Photo credit- Nicolle Rager Fuller
The vagus nerve (in yellow) is the great connecter that links brain and body. Its path from the head to the heart and other organs was detailed by the Greek anatomist Galen, physician to the Roman Empire in the 2nd century, and because of its extensive projections it is called the wandering nerve (vagus is Latin for wanderer). It courses between the nuclei of the medulla in the brain stem and nearly every organ and is a major component of the parasympathetic nervous system. Efferent nerve fibers in the vagus regulate heart rate, blood pressure, digestion, inflammation and immunity. But the vagus supports two-way traffic and nearly 80% of its axons carry information from the body to the brain, providing feedback on organ function.
Clearly there is much to explore on the road to understanding the intricacies of the vagus nerve. For now, however, I want to concentrate on its role in regulating blood pressure, a timely topic in light of new appreciation of the link between elevated systolic blood pressure and TIA (transient ischemic attack), stroke, depression, dementia and shortened lifespan.
Stimulating the vagus with implants
The FDA approved the first surgically implanted vagus nerve stimulator (VNS) for epilepsy in 1997 and the device has proven safe and effective for patients who do not response to more conventional therapies. But the researchers noticed an additional benefit, the patient’s mood improved. They found the same thing in persons without epilepsy and in 2005, the FDA approved vagus nerve stimulation (VNS) to treat drug-resistant depression, providing an important treatment option.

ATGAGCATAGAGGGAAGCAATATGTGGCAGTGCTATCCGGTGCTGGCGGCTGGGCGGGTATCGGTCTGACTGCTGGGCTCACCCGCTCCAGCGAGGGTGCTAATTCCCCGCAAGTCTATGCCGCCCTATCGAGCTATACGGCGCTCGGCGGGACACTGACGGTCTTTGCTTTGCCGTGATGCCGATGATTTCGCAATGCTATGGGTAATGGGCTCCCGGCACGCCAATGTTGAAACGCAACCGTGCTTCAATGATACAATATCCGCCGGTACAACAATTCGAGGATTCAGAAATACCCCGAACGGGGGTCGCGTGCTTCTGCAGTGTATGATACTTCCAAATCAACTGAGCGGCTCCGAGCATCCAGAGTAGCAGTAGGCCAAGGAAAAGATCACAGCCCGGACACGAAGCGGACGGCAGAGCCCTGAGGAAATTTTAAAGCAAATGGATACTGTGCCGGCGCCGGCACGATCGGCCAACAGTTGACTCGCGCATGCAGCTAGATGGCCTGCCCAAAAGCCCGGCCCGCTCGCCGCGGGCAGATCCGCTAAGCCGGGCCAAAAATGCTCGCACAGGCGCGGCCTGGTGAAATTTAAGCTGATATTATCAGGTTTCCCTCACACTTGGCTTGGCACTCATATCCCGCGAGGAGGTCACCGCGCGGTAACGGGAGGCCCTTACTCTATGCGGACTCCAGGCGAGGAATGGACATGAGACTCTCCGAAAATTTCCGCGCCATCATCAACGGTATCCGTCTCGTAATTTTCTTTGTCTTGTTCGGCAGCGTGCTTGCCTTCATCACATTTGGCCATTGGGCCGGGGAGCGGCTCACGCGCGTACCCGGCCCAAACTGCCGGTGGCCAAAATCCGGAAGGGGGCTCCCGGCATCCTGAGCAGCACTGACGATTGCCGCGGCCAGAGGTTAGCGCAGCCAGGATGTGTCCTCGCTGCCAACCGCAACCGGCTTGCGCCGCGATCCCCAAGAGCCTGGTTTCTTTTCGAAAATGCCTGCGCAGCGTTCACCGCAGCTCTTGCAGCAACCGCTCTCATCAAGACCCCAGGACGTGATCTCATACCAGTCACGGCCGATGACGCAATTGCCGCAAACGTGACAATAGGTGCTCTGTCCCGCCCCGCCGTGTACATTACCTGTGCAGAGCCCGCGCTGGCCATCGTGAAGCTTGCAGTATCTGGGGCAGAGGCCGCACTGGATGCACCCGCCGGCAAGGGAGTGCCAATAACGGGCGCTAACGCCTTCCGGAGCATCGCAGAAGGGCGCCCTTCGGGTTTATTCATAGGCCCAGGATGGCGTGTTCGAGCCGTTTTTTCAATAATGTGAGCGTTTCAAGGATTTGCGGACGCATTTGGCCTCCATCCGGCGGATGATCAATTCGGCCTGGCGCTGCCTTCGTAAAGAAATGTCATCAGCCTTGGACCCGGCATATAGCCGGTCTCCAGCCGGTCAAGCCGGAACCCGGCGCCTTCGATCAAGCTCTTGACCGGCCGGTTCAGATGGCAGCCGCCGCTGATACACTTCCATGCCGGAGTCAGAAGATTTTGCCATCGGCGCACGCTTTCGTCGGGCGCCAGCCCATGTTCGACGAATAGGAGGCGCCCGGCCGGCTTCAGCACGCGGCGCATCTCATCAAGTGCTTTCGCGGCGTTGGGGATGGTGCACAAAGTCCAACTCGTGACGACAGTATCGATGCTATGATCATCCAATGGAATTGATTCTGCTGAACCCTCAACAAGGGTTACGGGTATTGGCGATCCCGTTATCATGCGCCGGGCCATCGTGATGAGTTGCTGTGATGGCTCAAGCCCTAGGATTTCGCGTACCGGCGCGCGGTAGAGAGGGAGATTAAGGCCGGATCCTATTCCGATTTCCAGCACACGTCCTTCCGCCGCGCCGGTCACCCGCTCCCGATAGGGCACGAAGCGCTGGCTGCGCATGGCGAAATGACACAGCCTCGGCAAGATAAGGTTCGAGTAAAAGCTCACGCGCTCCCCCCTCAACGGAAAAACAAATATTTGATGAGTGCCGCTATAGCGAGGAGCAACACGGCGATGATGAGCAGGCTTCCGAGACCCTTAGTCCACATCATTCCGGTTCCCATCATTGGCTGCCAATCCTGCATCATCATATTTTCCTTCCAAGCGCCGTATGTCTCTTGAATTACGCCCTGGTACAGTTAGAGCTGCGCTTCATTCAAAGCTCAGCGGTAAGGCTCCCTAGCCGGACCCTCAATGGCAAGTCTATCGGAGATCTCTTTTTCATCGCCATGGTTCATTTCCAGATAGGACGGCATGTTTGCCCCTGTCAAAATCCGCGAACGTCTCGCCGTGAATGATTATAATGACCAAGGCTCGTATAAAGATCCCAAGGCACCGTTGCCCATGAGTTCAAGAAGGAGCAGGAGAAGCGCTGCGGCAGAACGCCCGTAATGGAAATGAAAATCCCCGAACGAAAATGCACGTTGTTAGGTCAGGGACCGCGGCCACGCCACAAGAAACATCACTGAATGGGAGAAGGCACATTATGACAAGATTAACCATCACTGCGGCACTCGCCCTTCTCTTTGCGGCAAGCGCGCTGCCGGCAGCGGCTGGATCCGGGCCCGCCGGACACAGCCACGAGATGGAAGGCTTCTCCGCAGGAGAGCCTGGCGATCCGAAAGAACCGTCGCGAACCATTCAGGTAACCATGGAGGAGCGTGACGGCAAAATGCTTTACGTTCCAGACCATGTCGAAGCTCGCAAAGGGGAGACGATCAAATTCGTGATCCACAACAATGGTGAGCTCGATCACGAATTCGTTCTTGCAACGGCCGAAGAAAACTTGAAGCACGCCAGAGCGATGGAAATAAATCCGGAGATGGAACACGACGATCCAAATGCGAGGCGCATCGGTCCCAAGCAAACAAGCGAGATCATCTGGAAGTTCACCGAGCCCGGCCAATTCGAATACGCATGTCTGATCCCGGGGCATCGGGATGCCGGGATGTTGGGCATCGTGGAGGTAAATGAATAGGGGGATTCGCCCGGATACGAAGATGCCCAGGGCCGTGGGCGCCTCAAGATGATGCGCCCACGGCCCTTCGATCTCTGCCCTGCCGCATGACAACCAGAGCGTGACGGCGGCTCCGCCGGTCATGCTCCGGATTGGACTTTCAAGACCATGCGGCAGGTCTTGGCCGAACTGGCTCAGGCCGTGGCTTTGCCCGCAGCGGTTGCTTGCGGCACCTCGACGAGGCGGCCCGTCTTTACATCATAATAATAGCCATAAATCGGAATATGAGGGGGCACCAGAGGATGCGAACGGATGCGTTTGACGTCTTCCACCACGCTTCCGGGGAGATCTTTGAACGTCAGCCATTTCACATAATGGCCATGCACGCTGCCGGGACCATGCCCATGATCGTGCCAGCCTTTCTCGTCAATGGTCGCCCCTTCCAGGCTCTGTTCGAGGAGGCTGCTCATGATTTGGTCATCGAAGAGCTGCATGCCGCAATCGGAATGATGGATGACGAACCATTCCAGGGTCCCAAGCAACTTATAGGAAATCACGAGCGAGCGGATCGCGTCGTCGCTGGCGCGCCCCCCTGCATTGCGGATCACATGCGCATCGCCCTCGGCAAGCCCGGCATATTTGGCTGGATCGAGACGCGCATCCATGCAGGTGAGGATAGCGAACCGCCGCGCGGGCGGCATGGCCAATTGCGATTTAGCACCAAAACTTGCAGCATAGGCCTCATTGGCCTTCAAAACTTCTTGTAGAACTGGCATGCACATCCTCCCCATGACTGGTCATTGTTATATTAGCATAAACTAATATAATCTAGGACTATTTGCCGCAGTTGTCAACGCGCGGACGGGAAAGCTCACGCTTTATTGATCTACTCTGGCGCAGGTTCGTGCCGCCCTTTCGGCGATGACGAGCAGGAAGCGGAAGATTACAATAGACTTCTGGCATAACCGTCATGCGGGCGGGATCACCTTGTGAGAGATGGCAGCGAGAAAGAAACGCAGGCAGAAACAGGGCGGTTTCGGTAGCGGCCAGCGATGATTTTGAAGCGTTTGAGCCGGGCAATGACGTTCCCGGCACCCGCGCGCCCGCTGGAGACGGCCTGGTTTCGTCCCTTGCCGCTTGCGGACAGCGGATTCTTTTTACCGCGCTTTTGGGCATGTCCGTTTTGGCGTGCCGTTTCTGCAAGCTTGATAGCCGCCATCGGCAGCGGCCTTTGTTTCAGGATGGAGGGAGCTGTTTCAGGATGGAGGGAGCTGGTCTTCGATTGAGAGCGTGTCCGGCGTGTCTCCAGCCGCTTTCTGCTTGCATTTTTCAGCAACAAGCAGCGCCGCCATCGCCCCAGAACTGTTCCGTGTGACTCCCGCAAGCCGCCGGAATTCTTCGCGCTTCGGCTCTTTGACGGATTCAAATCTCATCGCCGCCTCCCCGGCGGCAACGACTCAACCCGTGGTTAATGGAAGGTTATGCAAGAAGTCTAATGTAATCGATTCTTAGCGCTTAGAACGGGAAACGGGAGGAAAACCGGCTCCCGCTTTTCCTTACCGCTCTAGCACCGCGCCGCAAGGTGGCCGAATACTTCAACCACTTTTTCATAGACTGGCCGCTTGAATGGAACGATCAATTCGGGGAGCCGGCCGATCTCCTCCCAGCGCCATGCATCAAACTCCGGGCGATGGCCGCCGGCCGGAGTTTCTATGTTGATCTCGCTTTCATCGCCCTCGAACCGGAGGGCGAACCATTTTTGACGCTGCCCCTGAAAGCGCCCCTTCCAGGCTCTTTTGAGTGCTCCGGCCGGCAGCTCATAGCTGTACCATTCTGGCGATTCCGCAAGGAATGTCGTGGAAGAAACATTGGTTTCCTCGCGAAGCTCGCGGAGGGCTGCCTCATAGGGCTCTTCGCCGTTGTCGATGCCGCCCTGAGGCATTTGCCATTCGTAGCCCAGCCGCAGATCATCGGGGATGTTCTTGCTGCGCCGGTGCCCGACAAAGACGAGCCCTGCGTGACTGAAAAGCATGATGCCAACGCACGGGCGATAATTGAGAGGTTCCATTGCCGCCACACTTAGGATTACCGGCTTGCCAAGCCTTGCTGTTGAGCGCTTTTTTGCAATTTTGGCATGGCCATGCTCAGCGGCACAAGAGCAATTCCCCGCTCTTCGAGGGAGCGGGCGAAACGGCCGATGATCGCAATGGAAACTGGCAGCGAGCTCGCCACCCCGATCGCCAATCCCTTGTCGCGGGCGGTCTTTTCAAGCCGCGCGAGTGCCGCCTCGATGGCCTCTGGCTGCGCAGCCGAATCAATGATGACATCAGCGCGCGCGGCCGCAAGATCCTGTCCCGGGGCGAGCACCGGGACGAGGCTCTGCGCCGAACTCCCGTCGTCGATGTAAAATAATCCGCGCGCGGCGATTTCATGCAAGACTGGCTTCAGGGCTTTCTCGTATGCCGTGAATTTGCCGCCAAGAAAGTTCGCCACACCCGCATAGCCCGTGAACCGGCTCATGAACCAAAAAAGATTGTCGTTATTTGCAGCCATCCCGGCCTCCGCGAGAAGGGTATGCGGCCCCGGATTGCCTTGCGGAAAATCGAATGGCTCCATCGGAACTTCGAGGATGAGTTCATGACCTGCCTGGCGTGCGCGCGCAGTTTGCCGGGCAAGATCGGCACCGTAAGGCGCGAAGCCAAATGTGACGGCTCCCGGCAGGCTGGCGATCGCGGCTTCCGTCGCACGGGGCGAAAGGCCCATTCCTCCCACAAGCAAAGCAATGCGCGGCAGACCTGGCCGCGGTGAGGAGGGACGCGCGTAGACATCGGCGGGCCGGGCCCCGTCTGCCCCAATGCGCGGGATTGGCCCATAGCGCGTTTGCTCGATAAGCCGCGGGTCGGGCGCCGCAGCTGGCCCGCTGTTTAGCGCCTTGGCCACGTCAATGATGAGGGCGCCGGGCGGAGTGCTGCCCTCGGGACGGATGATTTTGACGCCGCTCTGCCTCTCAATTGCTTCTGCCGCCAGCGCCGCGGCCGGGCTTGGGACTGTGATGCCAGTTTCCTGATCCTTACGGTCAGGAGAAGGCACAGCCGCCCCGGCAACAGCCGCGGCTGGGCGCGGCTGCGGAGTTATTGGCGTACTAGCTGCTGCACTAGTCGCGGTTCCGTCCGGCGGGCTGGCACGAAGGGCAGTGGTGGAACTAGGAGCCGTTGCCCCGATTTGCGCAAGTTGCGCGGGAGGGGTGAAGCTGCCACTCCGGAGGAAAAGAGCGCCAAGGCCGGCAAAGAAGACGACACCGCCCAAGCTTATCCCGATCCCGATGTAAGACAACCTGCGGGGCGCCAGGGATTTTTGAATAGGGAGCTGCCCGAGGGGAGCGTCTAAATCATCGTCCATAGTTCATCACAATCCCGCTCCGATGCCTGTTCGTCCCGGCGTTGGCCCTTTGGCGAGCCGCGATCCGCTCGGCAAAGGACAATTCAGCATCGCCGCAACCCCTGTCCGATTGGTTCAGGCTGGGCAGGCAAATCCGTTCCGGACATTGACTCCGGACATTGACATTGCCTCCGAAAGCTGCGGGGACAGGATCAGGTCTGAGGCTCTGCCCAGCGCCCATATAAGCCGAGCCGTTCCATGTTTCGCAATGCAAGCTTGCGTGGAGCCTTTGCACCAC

Implanted vagus nerve stimulators (VNS) send electrical pulses from a generator in the chest to the nerve in the neck. A pulse generator, similar to a cardiac pacemaker, is surgically implanted under the skin of the left chest and an electrical lead is connected from the generator to the left vagus nerve. To turn the stimulator on/off, the patient holds an external magnet up to the implant.
It is not clear, however, how the effect on mood comes about. Some studies suggest that vagal stimulation increases levels of the neurotransmitter norepinephrine which carries messages between nerve cells in parts of the brain implicated in mood disorders. Some antidepressant drugs work by boosting levels of norepinephrine and silencing norepinephrine-producing brain cells in rats erased the antidepressant effect of vagus nerve stimulation.
Another possibility is that vagal stimulation suppresses neuroinflammation. A potential pathway might involve the neurotransmitter acetylcholine which hinders the production of inflammatory cytokines by macrophage. A similar action might apply to microglia in the brain; a key component of the brain’s own immune system.
VNS for depression attempts to target the nerve fibers that shuttle information from body to brain, but it is not possible to do that selectively with electrical implants. That is a problem because of the many functions that the millions of axons in the nerve influence both in the body and in the brain. Many axons are stimulated by the implanted electrode nonselectively. Development is needed to improve specificity and to determine the optimal amplitude and pattern for stimulation. And of course, a non-invasive method would be preferred in most cases.